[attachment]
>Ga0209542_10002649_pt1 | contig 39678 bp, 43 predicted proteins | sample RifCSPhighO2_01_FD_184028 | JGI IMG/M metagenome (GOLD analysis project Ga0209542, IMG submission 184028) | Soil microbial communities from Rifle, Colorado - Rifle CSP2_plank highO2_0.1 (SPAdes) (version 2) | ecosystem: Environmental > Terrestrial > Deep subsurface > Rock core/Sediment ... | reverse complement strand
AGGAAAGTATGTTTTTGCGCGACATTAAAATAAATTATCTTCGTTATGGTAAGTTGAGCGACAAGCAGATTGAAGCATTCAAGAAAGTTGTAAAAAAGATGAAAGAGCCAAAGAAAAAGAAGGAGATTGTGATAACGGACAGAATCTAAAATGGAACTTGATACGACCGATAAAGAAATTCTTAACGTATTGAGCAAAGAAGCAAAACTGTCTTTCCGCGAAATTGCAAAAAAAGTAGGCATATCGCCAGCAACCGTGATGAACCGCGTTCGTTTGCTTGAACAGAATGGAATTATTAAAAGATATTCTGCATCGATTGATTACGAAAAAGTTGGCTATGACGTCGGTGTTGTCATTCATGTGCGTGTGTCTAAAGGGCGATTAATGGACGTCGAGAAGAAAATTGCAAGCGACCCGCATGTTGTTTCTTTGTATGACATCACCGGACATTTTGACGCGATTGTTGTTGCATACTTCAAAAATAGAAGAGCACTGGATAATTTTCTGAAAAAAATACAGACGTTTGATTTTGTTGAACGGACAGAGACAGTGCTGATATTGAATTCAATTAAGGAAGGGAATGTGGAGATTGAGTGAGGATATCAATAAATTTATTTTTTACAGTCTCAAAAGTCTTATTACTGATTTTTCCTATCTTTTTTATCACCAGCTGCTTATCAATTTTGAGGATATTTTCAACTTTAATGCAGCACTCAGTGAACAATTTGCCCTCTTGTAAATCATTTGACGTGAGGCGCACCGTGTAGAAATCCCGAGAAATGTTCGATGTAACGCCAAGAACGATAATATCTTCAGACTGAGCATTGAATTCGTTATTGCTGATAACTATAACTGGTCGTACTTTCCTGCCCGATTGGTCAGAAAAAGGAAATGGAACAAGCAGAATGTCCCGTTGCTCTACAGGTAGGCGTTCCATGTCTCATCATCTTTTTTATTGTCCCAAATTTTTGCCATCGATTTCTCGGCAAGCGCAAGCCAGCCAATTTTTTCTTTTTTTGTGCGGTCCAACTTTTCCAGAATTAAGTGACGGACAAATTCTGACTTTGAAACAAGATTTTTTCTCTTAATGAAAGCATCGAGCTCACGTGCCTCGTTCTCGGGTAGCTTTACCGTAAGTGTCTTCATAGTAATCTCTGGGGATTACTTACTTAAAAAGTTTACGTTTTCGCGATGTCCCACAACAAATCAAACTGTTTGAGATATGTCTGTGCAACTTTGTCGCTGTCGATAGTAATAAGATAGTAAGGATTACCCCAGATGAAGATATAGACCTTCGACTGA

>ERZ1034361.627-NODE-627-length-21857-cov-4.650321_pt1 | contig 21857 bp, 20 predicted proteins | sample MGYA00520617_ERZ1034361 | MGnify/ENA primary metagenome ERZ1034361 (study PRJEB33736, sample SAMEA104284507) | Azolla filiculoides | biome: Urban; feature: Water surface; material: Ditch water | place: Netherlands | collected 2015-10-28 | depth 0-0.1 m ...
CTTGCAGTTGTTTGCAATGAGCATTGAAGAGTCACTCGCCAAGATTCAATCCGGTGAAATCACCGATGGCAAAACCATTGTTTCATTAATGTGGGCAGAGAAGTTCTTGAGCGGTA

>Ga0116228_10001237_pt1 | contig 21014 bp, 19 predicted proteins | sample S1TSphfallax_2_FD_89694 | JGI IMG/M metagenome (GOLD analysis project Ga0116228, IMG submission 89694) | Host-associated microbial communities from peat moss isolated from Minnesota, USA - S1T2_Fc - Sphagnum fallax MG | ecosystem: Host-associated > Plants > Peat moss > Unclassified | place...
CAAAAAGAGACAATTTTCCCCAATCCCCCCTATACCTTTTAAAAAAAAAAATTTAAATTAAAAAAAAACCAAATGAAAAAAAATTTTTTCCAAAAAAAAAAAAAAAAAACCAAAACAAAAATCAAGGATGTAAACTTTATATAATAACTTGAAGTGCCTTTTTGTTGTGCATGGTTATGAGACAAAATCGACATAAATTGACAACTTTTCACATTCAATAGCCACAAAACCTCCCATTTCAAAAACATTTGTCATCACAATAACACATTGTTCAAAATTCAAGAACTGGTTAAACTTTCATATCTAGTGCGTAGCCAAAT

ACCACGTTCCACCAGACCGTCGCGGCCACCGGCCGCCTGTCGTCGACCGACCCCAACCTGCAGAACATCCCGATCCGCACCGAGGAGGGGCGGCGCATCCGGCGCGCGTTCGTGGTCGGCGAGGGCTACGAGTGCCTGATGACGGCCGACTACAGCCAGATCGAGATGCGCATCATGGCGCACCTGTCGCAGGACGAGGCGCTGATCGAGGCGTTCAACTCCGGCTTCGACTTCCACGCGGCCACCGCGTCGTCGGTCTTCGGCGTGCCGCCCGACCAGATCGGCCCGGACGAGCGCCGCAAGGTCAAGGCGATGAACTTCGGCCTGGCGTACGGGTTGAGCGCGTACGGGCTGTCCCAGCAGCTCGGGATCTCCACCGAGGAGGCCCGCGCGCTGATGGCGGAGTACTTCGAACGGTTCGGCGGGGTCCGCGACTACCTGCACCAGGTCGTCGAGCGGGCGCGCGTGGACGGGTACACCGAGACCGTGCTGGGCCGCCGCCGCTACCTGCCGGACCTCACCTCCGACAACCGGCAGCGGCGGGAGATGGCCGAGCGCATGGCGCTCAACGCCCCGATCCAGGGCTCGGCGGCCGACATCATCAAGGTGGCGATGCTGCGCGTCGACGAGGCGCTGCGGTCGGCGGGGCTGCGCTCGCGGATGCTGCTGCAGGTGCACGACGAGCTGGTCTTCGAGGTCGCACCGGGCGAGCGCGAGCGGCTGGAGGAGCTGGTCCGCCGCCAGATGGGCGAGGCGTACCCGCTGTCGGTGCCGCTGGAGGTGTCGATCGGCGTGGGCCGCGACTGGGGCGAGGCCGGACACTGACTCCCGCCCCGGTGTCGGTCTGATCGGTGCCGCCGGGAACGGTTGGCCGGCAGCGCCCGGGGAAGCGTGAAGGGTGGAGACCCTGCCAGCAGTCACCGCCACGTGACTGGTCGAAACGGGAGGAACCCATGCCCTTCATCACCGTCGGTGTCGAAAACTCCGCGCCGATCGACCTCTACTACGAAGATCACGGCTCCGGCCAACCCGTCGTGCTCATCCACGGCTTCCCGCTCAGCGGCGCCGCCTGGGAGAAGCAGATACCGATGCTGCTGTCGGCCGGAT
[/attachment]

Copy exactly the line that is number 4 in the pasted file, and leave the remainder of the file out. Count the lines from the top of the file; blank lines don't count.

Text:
CTTGCAGTTGTTTGCAATGAGCATTGAAGAGTCACTCGCCAAGATTCAATCCGGTGAAATCACCGATGGCAAAACCATTGTTTCATTAATGTGGGCAGAGAAGTTCTTGAGCGGTA